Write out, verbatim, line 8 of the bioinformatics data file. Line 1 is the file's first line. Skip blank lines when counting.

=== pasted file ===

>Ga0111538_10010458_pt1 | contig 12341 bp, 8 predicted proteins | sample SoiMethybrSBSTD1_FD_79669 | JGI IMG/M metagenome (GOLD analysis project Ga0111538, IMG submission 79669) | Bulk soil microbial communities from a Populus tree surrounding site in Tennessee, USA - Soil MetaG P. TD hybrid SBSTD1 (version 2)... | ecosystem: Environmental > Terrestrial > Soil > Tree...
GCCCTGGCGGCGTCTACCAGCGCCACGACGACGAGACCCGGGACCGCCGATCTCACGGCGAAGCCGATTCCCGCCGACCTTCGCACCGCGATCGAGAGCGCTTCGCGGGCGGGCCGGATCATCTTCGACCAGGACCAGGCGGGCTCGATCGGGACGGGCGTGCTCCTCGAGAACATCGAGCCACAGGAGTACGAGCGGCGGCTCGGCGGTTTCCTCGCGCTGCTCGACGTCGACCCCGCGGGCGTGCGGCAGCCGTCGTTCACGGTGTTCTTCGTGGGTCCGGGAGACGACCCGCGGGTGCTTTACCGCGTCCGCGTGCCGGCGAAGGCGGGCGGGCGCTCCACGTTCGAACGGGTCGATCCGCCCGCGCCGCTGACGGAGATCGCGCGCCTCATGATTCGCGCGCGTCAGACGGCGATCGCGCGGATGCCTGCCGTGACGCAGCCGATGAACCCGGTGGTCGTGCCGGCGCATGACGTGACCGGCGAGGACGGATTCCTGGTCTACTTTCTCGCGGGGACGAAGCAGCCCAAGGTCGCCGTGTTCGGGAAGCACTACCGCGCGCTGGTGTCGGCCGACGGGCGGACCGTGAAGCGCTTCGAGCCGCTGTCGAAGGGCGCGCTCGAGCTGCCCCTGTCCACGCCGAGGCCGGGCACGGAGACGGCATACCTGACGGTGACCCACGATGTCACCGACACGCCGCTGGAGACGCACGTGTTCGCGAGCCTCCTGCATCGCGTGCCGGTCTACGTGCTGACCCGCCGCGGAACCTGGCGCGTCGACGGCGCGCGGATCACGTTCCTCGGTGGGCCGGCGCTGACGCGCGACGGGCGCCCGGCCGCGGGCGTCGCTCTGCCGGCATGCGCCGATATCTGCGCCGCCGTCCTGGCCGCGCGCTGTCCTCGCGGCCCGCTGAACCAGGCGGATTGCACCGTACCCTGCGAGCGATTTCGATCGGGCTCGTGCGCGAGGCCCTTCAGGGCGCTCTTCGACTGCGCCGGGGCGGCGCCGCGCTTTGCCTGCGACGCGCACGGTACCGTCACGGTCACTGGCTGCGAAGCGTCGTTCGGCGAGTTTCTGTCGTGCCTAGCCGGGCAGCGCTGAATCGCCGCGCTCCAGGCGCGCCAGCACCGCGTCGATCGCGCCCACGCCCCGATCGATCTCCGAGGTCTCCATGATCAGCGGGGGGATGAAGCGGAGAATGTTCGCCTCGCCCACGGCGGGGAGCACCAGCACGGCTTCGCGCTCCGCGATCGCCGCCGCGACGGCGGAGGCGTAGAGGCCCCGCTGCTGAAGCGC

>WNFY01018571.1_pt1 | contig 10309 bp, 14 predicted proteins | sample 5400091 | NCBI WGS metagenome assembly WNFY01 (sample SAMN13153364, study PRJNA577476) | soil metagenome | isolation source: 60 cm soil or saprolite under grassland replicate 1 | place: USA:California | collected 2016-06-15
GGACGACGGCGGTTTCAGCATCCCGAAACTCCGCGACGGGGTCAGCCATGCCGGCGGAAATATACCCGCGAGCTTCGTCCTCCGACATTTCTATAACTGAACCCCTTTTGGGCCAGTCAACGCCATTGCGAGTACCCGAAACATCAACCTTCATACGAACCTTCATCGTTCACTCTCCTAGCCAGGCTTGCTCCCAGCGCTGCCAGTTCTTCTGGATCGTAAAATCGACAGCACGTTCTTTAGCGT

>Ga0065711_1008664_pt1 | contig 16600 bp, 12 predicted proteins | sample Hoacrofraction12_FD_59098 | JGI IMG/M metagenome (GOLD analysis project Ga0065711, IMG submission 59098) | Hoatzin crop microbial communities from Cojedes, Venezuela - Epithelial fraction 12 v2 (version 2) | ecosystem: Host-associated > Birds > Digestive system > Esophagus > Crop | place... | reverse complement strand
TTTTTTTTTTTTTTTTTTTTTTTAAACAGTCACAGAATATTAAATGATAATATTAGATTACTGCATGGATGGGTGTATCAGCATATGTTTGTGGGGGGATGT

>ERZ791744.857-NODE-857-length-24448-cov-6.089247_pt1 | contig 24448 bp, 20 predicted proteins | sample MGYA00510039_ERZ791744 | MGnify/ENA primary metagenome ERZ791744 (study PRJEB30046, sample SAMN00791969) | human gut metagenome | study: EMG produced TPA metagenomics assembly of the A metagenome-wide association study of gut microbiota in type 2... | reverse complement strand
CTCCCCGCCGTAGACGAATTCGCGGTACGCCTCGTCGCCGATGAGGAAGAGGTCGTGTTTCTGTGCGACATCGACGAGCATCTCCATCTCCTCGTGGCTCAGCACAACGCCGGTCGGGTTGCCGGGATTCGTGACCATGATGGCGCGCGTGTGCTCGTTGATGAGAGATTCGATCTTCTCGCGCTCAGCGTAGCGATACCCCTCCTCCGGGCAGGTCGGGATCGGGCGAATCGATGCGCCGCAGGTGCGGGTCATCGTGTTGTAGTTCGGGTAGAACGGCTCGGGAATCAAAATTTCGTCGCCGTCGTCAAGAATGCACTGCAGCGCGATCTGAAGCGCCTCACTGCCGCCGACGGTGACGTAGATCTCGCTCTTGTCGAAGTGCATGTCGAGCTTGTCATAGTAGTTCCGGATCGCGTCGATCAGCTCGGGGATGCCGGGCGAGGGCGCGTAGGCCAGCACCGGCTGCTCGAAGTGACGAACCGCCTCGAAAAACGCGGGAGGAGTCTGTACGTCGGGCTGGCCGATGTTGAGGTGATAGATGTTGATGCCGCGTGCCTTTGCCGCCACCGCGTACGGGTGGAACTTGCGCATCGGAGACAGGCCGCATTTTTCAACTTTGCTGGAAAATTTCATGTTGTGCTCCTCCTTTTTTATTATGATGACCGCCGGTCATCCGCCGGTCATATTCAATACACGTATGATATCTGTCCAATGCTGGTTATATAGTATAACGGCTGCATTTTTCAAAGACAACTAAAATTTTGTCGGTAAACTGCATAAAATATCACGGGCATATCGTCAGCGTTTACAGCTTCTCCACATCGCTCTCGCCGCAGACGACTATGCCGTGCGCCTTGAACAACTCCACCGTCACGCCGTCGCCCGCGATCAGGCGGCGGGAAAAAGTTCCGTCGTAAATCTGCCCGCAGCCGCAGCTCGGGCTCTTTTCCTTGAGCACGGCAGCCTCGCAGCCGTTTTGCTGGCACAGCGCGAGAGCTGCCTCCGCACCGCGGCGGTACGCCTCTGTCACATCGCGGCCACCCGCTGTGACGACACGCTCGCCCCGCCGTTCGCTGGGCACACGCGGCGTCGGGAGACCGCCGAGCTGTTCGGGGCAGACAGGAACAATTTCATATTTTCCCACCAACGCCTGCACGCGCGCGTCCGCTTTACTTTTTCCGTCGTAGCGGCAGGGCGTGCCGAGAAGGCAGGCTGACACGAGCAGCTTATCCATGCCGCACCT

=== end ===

CTCCCCGCCGTAGACGAATTCGCGGTACGCCTCGTCGCCGATGAGGAAGAGGTCGTGTTTCTGTGCGACATCGACGAGCATCTCCATCTCCTCGTGGCTCAGCACAACGCCGGTCGGGTTGCCGGGATTCGTGACCATGATGGCGCGCGTGTGCTCGTTGATGAGAGATTCGATCTTCTCGCGCTCAGCGTAGCGATACCCCTCCTCCGGGCAGGTCGGGATCGGGCGAATCGATGCGCCGCAGGTGCGGGTCATCGTGTTGTAGTTCGGGTAGAACGGCTCGGGAATCAAAATTTCGTCGCCGTCGTCAAGAATGCACTGCAGCGCGATCTGAAGCGCCTCACTGCCGCCGACGGTGACGTAGATCTCGCTCTTGTCGAAGTGCATGTCGAGCTTGTCATAGTAGTTCCGGATCGCGTCGATCAGCTCGGGGATGCCGGGCGAGGGCGCGTAGGCCAGCACCGGCTGCTCGAAGTGACGAACCGCCTCGAAAAACGCGGGAGGAGTCTGTACGTCGGGCTGGCCGATGTTGAGGTGATAGATGTTGATGCCGCGTGCCTTTGCCGCCACCGCGTACGGGTGGAACTTGCGCATCGGAGACAGGCCGCATTTTTCAACTTTGCTGGAAAATTTCATGTTGTGCTCCTCCTTTTTTATTATGATGACCGCCGGTCATCCGCCGGTCATATTCAATACACGTATGATATCTGTCCAATGCTGGTTATATAGTATAACGGCTGCATTTTTCAAAGACAACTAAAATTTTGTCGGTAAACTGCATAAAATATCACGGGCATATCGTCAGCGTTTACAGCTTCTCCACATCGCTCTCGCCGCAGACGACTATGCCGTGCGCCTTGAACAACTCCACCGTCACGCCGTCGCCCGCGATCAGGCGGCGGGAAAAAGTTCCGTCGTAAATCTGCCCGCAGCCGCAGCTCGGGCTCTTTTCCTTGAGCACGGCAGCCTCGCAGCCGTTTTGCTGGCACAGCGCGAGAGCTGCCTCCGCACCGCGGCGGTACGCCTCTGTCACATCGCGGCCACCCGCTGTGACGACACGCTCGCCCCGCCGTTCGCTGGGCACACGCGGCGTCGGGAGACCGCCGAGCTGTTCGGGGCAGACAGGAACAATTTCATATTTTCCCACCAACGCCTGCACGCGCGCGTCCGCTTTACTTTTTCCGTCGTAGCGGCAGGGCGTGCCGAGAAGGCAGGCTGACACGAGCAGCTTATCCATGCCGCACCT